RAF Drem – The home of Airfield Lighting Systems.

In Trail 42 we continue our journey northward driving along the coastal route taken by the A1 road. The North Sea views here are simply breathtaking. Heading toward the seat of the Scottish Government and the beautiful and historic city of Edinburgh, we visit two more airfields with long and distinguished histories. One of these also has perhaps, one of the best collections of preserved buildings left on any wartime airfield outside of Duxford.

We start off just outside of Edinburgh heading eastward at an airfield that became synonymous with airfield lighting. The idea was simplistic, the effect wide-reaching. It was so successful, it became standard across many of Britain’s wartime airfields, it is of course RAF Drem.

RAF Drem

Drem is often used when talking about airfield lighting systems, the lights used to illuminate perimeter tracks, runways and landing patterns during the Second World War. But as an airfield, it played a much bigger part in the war, hosting some 47 RAF squadrons, a selection of Fleet Air Arm units and various Technical and Developmental Flights at some stage during its wartime life.

Many of these units were here on short detachments or rotations, whilst not conducive to long-term development of the site, it did bring a wide variety of aircraft to this small airfield in Scotland: Hurricanes, Spitfires, Whirlwinds, Mosquitoes, Defiants, Beaufighters, Typhoons and Tempests to name but a few. It also brought a multitude of nationalities with it: French Czechoslovakian, Polish, Canadian, Australian and New Zealand airmen all used the airfield at some point.

Located in East Lothian, Drem has a history that started in the early stages of World War I. Used by 77 Sqn, who were based at nearby Edinburgh, it was then called West Fenton, a name it retained until 1919 when it was renamed Gullane. 77 Sqn were responsible for the protection of the east coast of Scotland, and in particular the Firth of Forth in the Home Defence role. They used a number of landing grounds in this region including both Eccles Toft (Charterhall) and Horndean (Winfield); and had detachments spread widely around the Edinburgh region: Turnhouse, New Haggerston, Whiteburn and Penston.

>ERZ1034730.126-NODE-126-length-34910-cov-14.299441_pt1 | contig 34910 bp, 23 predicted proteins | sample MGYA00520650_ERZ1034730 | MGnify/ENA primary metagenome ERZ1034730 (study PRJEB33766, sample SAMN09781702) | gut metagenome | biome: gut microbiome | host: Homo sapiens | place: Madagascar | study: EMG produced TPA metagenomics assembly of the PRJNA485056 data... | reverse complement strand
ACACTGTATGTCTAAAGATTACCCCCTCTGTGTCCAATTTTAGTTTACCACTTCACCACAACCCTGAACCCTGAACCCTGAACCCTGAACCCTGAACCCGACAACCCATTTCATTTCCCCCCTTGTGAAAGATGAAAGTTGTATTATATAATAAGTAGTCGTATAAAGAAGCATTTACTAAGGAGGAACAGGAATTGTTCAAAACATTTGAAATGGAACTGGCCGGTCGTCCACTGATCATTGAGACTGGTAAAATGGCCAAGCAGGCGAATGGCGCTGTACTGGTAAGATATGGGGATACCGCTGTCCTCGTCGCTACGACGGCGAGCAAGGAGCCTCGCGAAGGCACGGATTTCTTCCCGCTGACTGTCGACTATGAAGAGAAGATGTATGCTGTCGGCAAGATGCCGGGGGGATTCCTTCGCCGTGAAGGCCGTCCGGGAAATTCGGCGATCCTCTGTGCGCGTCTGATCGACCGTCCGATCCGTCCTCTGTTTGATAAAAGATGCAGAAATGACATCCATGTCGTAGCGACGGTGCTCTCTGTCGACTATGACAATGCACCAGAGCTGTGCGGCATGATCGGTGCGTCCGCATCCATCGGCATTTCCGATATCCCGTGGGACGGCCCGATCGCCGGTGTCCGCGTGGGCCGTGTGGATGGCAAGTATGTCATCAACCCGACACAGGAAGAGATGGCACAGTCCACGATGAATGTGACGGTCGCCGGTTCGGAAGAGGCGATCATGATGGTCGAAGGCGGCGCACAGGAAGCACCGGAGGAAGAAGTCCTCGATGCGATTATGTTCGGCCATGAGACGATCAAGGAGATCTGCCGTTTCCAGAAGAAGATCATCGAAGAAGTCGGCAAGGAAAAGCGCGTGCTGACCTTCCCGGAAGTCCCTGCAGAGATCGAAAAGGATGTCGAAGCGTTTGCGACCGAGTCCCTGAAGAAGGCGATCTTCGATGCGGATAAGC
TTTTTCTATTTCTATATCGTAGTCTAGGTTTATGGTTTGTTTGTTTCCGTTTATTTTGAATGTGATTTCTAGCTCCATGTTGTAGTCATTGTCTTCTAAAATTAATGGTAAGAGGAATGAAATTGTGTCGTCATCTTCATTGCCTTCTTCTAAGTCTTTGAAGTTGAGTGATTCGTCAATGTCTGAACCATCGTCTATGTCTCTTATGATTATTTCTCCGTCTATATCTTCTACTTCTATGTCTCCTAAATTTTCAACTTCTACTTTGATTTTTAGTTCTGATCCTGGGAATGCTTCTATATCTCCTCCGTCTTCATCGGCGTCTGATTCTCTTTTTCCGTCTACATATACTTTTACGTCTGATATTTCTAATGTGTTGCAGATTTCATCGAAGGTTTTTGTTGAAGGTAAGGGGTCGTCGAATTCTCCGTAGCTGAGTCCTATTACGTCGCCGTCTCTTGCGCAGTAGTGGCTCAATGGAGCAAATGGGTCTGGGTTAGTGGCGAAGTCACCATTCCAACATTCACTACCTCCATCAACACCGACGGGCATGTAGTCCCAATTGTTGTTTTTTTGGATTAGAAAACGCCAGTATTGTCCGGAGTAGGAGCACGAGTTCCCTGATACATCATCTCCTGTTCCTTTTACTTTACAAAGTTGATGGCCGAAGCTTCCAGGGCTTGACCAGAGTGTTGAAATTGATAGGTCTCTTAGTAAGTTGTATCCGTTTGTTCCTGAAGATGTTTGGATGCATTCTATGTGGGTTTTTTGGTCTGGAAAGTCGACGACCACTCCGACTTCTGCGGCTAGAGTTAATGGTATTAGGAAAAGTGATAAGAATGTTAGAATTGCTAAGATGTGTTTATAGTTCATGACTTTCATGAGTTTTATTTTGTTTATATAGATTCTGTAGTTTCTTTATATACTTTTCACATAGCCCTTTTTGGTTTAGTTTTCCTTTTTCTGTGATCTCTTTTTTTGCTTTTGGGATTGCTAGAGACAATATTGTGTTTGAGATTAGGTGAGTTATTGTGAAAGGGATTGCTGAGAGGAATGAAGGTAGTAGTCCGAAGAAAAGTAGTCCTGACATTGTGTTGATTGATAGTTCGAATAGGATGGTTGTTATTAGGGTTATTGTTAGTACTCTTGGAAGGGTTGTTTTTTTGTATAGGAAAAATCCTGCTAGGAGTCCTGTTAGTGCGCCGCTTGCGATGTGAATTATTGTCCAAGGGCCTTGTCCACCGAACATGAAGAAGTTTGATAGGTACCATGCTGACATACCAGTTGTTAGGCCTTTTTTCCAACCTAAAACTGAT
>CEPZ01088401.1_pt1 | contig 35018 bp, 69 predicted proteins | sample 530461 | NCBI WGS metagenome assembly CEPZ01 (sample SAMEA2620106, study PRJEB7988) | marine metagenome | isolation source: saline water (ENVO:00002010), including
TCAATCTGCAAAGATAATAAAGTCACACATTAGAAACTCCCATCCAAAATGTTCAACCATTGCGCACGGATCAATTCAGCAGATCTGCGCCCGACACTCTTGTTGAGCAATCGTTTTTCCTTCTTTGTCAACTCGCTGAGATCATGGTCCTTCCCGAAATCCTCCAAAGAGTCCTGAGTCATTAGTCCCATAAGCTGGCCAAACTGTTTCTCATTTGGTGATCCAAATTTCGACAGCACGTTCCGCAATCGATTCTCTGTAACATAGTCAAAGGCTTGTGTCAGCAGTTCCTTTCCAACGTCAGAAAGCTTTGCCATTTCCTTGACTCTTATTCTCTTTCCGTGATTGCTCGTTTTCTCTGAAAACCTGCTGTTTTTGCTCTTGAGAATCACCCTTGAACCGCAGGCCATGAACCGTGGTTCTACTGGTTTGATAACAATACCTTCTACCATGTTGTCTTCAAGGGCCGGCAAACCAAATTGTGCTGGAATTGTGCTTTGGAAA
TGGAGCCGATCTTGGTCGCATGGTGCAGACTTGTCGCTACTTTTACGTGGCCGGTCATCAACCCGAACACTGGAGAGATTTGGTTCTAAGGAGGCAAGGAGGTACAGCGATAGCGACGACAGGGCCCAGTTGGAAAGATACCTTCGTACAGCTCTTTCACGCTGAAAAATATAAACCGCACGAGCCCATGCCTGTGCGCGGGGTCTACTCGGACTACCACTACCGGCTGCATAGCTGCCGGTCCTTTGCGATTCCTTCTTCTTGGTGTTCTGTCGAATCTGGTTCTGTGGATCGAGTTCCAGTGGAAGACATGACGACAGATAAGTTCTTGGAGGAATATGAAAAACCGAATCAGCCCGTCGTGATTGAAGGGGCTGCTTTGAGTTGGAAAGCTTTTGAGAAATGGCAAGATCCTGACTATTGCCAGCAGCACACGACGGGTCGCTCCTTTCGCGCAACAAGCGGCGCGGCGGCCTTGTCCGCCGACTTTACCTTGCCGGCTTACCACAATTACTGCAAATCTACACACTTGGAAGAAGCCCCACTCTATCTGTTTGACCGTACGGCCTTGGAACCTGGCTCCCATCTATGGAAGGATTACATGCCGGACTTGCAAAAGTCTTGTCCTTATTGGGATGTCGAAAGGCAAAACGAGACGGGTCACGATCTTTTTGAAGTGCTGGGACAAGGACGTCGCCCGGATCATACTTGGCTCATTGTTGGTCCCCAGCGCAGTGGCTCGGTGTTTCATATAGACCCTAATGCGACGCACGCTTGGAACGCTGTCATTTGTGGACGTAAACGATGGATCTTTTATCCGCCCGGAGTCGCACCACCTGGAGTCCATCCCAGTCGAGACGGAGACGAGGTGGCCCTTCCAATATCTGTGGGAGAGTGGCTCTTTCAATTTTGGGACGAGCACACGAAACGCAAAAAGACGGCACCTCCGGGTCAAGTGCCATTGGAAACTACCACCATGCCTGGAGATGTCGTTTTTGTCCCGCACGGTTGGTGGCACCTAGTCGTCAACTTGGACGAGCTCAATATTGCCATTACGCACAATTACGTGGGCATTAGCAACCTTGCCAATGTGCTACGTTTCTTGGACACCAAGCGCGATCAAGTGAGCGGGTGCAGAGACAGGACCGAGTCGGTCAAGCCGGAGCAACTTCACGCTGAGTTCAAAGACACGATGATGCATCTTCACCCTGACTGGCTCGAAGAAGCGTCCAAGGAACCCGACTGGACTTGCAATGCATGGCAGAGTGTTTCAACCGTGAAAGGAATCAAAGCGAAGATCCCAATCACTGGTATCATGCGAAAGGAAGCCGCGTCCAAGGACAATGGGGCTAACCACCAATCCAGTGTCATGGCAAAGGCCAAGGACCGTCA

77 Squadron flew a number of BE Types in this role, a role that continued up to 13th June 1919 when the squadron was disbanded. Also in 1919, (21st February) cadres from both 151 and 152 squadrons were also based here, staying until September and June respectively, when they too were disbanded following the end of the war.

RAF Drem

The Stand-by Set house, an auxiliary power station, still remains in good condition today.

A year before the end of the conflict, No. 2 Training Depot Station was formed here flying types such as the Bristol Scout, Sopwith’s Pup and Camel, the S.E.5a, Avro’s 504, and the Royal Aircraft Factory F.2B. A short role, they too were disbanded at the end of 1919, thus bringing the end of flying to Gullane.

In the interwar years Gullane, although only a temporary facility, was renamed Trenent, and it remained in this guise for a further six years becoming a full-time facility in 1939. In two years time, it would undergo fighter name changes finally taking on the name it has today, that of RAF Drem.

It was on 17th March 1939 that Drem returned to the flying training role with No. 13 Flying Training School (FTS) being formed here, operating a number of aircraft types including, Avro’s Anson, and Hawker’s Audax and Harts. After being renamed 13 Service Flying Training School (SFTS) in September that year, it would only last a month before being disbanded and absorbed into No. 8, 14 and 15 (SFTS). But it was at this point that Drem’s potential as a fighter airfield would be realised and its first operational unit would move in. Drem had finally reached maturity and its war would very soon begin.

Transferred to Fighter Command at the end of October 1939, a number of operational units would quickly arrive: 602 (13/10/39-14/4/40), 609 (17/10/39-3/6/42) and detachments from 607 Sqn (10/10/39) and 72 Sqn (17/10/39) would all precede 111 Sqn (7/12/39-27/2/40) in these early days.

It was during this time, in the early stages of the ‘phoney war,’ that Drem aircrews would have their first and perhaps their most significant aircraft intercept.